March is almost over, but it is never too late to celebrate Child Life Month, four weeks dedicated to acknowledging and appreciating the important work of Child Life Specialists.
In both healthcare and community settings, Certified Child Life Specialists help infants, children, youth, and families cope with the stress and uncertainty of acute and chronic illness, injury, trauma, disability, loss and bereavement. They bring comfort and support to families during emotional and traumatic times.
Child Life Specialists work in many different settings including schools, medical offices, camps, and hospitals. One particularly difficult place Child Life Specialists are needed is in a hospital’s Neonatal Intensive Care Unit (NICU). One out of every ten American babies in the U.S. is born prematurely; that’s about 380,000 babies each year who start their lives in the NICU.
Having a newborn in the hospital takes an emotional and physical toll on everyone in the family. Especially for families with children who might not be old enough to completely understand that their baby brother or sister is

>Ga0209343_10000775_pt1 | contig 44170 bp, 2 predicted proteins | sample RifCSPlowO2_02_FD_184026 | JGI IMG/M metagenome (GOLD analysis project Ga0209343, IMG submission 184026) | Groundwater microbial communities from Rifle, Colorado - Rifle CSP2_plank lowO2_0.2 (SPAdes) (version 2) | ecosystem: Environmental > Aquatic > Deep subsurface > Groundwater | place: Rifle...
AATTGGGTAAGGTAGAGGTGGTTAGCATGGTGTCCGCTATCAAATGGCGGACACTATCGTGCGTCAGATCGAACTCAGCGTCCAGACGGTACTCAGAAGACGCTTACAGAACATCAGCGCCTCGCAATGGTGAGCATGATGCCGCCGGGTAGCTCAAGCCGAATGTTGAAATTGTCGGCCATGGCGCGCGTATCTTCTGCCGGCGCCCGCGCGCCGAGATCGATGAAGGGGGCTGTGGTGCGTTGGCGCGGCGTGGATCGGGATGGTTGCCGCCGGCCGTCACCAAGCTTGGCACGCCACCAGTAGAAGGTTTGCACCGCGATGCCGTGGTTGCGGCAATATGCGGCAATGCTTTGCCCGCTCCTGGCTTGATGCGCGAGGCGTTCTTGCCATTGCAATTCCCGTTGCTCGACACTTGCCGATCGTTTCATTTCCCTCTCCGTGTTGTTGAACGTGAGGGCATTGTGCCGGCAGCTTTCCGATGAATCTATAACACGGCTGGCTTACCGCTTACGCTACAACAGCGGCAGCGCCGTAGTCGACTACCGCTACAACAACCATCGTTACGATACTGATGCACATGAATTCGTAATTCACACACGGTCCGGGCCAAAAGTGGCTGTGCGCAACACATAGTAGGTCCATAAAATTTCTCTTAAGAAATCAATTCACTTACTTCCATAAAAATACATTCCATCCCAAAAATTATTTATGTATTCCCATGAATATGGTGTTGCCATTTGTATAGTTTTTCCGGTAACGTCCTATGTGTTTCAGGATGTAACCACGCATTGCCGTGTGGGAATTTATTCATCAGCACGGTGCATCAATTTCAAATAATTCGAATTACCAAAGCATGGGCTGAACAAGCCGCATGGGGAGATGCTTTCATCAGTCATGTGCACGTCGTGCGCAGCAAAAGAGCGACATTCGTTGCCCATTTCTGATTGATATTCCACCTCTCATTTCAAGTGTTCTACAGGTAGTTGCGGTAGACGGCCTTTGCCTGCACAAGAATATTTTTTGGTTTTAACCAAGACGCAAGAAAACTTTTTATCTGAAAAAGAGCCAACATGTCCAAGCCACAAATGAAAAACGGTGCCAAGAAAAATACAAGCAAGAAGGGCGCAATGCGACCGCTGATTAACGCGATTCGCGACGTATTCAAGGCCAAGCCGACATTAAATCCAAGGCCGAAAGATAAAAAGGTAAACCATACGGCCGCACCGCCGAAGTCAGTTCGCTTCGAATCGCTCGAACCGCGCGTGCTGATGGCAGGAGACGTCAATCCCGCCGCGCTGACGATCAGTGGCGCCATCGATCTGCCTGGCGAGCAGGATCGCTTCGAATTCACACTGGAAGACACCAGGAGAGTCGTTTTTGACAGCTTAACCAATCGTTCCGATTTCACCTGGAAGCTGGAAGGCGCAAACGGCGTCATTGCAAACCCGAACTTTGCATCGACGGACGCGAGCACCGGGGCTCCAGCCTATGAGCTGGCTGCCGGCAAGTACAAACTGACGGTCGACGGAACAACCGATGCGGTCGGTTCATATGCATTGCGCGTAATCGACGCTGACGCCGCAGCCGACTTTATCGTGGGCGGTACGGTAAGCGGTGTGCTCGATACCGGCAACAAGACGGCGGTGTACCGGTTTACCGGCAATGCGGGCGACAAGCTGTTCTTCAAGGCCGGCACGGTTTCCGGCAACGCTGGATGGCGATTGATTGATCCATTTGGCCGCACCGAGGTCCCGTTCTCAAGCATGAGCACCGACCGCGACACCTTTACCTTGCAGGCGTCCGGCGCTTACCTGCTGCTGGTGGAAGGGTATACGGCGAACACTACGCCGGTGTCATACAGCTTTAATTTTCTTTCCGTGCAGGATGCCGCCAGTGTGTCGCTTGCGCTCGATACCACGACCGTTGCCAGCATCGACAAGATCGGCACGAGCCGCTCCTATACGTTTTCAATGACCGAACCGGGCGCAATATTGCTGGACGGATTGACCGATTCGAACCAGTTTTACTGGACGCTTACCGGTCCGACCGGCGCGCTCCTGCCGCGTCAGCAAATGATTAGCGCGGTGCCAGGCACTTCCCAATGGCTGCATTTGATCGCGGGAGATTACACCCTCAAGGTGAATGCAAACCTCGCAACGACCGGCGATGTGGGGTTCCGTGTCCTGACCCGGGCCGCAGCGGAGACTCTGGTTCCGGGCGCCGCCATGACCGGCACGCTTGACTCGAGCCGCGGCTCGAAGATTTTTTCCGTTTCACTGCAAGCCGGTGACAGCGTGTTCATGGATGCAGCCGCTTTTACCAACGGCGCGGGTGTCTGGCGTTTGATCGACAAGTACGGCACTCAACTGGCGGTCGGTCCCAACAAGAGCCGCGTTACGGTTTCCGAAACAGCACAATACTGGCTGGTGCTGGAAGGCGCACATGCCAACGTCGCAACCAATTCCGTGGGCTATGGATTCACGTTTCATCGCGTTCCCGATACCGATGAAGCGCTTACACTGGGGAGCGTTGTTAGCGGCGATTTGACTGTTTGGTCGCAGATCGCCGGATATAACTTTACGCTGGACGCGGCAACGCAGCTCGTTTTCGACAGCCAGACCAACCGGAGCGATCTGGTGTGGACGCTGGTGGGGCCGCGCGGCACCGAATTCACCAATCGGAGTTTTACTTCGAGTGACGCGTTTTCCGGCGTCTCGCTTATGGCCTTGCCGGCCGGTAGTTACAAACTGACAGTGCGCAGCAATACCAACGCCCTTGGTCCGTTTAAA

too small, fragile, or sick to come home. Older siblings can begin to feel scared, excluded, or angry, which often means they are not receiving the support they need.
Kelly Scher, a Child Life Specialist from Golisano Children's Hospital of Southwest Florida explains, “Many parents struggle with balancing their time between children at home and their hospitalized premature baby.” Explaining to a young child what is happening to their baby brother or sister can be intimidating, especially if the preemie is experiencing serious health complications.
There are many ways the hospital and Child Life Specialists can provide support for the sibling. Above all, siblings of preemie babies need to understand that they are also cared for, loved, and an important part of the family.
NICU Sibling Support resources can be an asset during this time. Educational sibling support coloring or activity books offer information an adult can share while giving the child an activity. Come Home Soon, Baby Brother! and Come Home Soon, Baby Sister! (also available in Spanish) use illustrations and text to explain why the new baby can’t come home yet, how the NICU takes care of them, and what siblings can do to help. According to Elizabeth B. Mittiga, RN, BSN, from Children's Healthcare of Atlanta, these sibling support coloring books explain the NICU “in terms that children can understand, allowing them the enjoyment of coloring the pictures as well.”
While this Child Life Month may be coming to a close, don’t forget to acknowledge the Child Life Specialists in your community and the amazing work they do for the families they serve.
Resources for NICU Families